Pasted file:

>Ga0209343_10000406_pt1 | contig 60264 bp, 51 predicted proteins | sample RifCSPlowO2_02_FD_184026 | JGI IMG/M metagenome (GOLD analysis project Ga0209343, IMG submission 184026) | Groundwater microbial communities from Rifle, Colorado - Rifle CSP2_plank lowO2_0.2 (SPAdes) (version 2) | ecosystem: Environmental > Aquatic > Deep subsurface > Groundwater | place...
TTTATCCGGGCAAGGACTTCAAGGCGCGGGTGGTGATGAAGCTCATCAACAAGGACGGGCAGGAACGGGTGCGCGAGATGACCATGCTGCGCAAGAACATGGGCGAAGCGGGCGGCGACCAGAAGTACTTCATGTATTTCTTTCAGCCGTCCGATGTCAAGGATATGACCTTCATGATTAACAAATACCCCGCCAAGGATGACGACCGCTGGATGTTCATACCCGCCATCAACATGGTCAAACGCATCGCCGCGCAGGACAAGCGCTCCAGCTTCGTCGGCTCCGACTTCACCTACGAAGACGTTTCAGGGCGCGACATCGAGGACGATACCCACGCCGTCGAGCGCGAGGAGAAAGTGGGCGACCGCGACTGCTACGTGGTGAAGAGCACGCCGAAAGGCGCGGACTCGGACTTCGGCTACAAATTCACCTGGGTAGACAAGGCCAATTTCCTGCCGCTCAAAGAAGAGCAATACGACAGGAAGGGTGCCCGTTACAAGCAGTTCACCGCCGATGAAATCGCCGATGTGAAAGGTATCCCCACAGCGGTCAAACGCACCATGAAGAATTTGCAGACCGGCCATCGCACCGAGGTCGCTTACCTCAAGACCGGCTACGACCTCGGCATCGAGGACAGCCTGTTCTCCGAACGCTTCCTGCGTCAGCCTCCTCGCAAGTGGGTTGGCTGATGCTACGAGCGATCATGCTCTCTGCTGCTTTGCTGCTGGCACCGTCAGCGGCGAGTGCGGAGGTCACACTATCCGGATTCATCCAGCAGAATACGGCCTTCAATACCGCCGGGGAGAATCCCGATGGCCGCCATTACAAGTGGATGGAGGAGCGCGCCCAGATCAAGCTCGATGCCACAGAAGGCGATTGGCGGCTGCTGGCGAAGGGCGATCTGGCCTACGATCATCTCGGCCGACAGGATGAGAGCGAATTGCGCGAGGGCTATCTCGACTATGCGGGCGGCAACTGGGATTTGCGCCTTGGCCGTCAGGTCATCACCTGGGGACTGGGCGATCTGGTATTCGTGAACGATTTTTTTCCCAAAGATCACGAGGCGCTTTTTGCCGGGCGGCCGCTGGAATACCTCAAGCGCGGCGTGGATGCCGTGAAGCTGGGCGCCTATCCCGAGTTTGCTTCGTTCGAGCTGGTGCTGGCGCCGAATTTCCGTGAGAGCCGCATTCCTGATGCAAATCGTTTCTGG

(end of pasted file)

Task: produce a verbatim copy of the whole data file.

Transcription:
>Ga0209343_10000406_pt1 | contig 60264 bp, 51 predicted proteins | sample RifCSPlowO2_02_FD_184026 | JGI IMG/M metagenome (GOLD analysis project Ga0209343, IMG submission 184026) | Groundwater microbial communities from Rifle, Colorado - Rifle CSP2_plank lowO2_0.2 (SPAdes) (version 2) | ecosystem: Environmental > Aquatic > Deep subsurface > Groundwater | place...
TTTATCCGGGCAAGGACTTCAAGGCGCGGGTGGTGATGAAGCTCATCAACAAGGACGGGCAGGAACGGGTGCGCGAGATGACCATGCTGCGCAAGAACATGGGCGAAGCGGGCGGCGACCAGAAGTACTTCATGTATTTCTTTCAGCCGTCCGATGTCAAGGATATGACCTTCATGATTAACAAATACCCCGCCAAGGATGACGACCGCTGGATGTTCATACCCGCCATCAACATGGTCAAACGCATCGCCGCGCAGGACAAGCGCTCCAGCTTCGTCGGCTCCGACTTCACCTACGAAGACGTTTCAGGGCGCGACATCGAGGACGATACCCACGCCGTCGAGCGCGAGGAGAAAGTGGGCGACCGCGACTGCTACGTGGTGAAGAGCACGCCGAAAGGCGCGGACTCGGACTTCGGCTACAAATTCACCTGGGTAGACAAGGCCAATTTCCTGCCGCTCAAAGAAGAGCAATACGACAGGAAGGGTGCCCGTTACAAGCAGTTCACCGCCGATGAAATCGCCGATGTGAAAGGTATCCCCACAGCGGTCAAACGCACCATGAAGAATTTGCAGACCGGCCATCGCACCGAGGTCGCTTACCTCAAGACCGGCTACGACCTCGGCATCGAGGACAGCCTGTTCTCCGAACGCTTCCTGCGTCAGCCTCCTCGCAAGTGGGTTGGCTGATGCTACGAGCGATCATGCTCTCTGCTGCTTTGCTGCTGGCACCGTCAGCGGCGAGTGCGGAGGTCACACTATCCGGATTCATCCAGCAGAATACGGCCTTCAATACCGCCGGGGAGAATCCCGATGGCCGCCATTACAAGTGGATGGAGGAGCGCGCCCAGATCAAGCTCGATGCCACAGAAGGCGATTGGCGGCTGCTGGCGAAGGGCGATCTGGCCTACGATCATCTCGGCCGACAGGATGAGAGCGAATTGCGCGAGGGCTATCTCGACTATGCGGGCGGCAACTGGGATTTGCGCCTTGGCCGTCAGGTCATCACCTGGGGACTGGGCGATCTGGTATTCGTGAACGATTTTTTTCCCAAAGATCACGAGGCGCTTTTTGCCGGGCGGCCGCTGGAATACCTCAAGCGCGGCGTGGATGCCGTGAAGCTGGGCGCCTATCCCGAGTTTGCTTCGTTCGAGCTGGTGCTGGCGCCGAATTTCCGTGAGAGCCGCATTCCTGATGCAAATCGTTTCTGG